Boris Johnson came to Tory conference to do two things. First, he had to win back the Tory grassroots from the floccinaucinihilipilificating ways of Jacob Rees-Mogg. Moggmentum rises and falls with the willingness of the faithful to indulge blithe theatrical Toryism at the expense of sense and good judgement. Second, he had to address his own reputation for flippancy and remind the party that he can do serious when he wants to.
Whether he succeeded in achieving the former, we will see but he made a good effort on the latter point. It fell to Boris to remind Conservatives of their own fatal conceit — that of assuming the arguments against socialism had been won. He told the auditorium:
‘We come up against a difficulty we must accept that when we talk about the 1970s we imagine people instantly understand about power cuts, the three day week, union bosses back in Downing Street, state-made-British rail sandwiches. We think they get the reference but unfortunately going back to the 1970s sounds to too many people like a massive joint revival concert by David Bowie, Led Zep and the Rolling Stones.
‘And that is because people can remember the Stones and Bowie and Led Zep, monuments of global culture but they have totally forgotten that those bands, along with so many other wealth creators were driven overseas by Labour’s 83 per cent tax rate.
‘They have forgotten that the problem used to be the brain drain, not people wanting to hear. They have forgotten that we had to fight and win battles of ideas and in a way that is entirely understandable – because our victory has been so comprehensive.’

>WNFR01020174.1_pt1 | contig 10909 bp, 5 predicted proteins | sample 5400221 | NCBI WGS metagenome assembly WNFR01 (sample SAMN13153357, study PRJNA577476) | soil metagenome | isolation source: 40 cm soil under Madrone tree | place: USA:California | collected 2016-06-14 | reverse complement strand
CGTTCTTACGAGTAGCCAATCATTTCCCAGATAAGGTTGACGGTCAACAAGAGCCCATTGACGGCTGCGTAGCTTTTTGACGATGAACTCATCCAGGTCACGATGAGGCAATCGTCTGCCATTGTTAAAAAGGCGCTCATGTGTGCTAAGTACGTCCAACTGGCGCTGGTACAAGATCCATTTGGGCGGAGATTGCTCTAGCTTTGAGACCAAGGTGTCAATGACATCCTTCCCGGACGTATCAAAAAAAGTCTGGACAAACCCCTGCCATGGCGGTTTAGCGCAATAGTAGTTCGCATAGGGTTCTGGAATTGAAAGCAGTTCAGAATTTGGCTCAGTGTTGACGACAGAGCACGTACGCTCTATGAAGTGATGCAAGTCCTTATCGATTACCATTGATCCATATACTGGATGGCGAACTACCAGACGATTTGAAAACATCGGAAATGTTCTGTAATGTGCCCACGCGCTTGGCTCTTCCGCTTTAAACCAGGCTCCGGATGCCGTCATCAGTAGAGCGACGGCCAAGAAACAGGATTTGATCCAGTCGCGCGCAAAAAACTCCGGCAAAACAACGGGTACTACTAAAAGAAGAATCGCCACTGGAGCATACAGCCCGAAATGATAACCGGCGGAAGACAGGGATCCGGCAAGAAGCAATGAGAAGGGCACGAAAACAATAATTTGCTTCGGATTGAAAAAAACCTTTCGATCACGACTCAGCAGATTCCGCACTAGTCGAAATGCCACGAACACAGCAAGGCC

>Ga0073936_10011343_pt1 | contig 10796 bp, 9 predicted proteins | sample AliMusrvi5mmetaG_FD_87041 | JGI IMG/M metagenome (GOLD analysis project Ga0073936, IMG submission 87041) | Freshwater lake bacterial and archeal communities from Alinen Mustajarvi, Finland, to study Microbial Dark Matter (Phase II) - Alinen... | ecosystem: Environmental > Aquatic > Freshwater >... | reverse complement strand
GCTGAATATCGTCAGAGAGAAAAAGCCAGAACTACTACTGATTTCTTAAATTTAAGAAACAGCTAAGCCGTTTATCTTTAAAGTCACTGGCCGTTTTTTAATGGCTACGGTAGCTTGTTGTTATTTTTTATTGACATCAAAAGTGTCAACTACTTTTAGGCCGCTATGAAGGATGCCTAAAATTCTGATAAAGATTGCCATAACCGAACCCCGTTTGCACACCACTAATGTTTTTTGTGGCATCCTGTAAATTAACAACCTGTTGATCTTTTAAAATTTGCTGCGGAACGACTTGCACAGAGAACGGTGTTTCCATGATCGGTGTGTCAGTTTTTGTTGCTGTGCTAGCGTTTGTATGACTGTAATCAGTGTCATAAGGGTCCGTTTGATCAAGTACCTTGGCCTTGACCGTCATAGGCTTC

Boris is the first government minister to capture the problem so vividly. No one under the age of 40 remembers the baneful drudgery of late British socialism. The Tories won’t convince millennials of this because millennials already know everything and are wise to the neoliberal propaganda spouted by ‘Centrist Dads’. But they are struggling to remind grown-ups too – voters who lived through the chaos – of the pitiful sight of political giants like Healey and Callaghan helpless against barrelling decline.
Yes, the Tories have to make capitalism work sufficiently well for a sufficient number of people (this is, after all, the point of the Tory Party) but they also have to make the moral argument against the centralising, top-down control believed in by Jeremy Corbyn and those around him.
The difficulty in all this is that the best argument against the Marxist jackboot John McDonnell longs to press down upon our necks is that freedom is better, freedom works, and freedom is what most of us want. Yet it is this government, in no small part thanks to Boris, that is taking away our freedoms — the freedom to travel across the EU uninhibited, to work seamlessly between London and Frankfurt, to trade tariff-free with neighbouring countries.
In the fight against Corbynism — which, yes, does matter more than Brexit — the Tories are choosing to wage a different battle. Brussels seems to affront them more than the idea of the IRA’s lustiest champion entering Number 10. It’s not just Boris who has to get serious.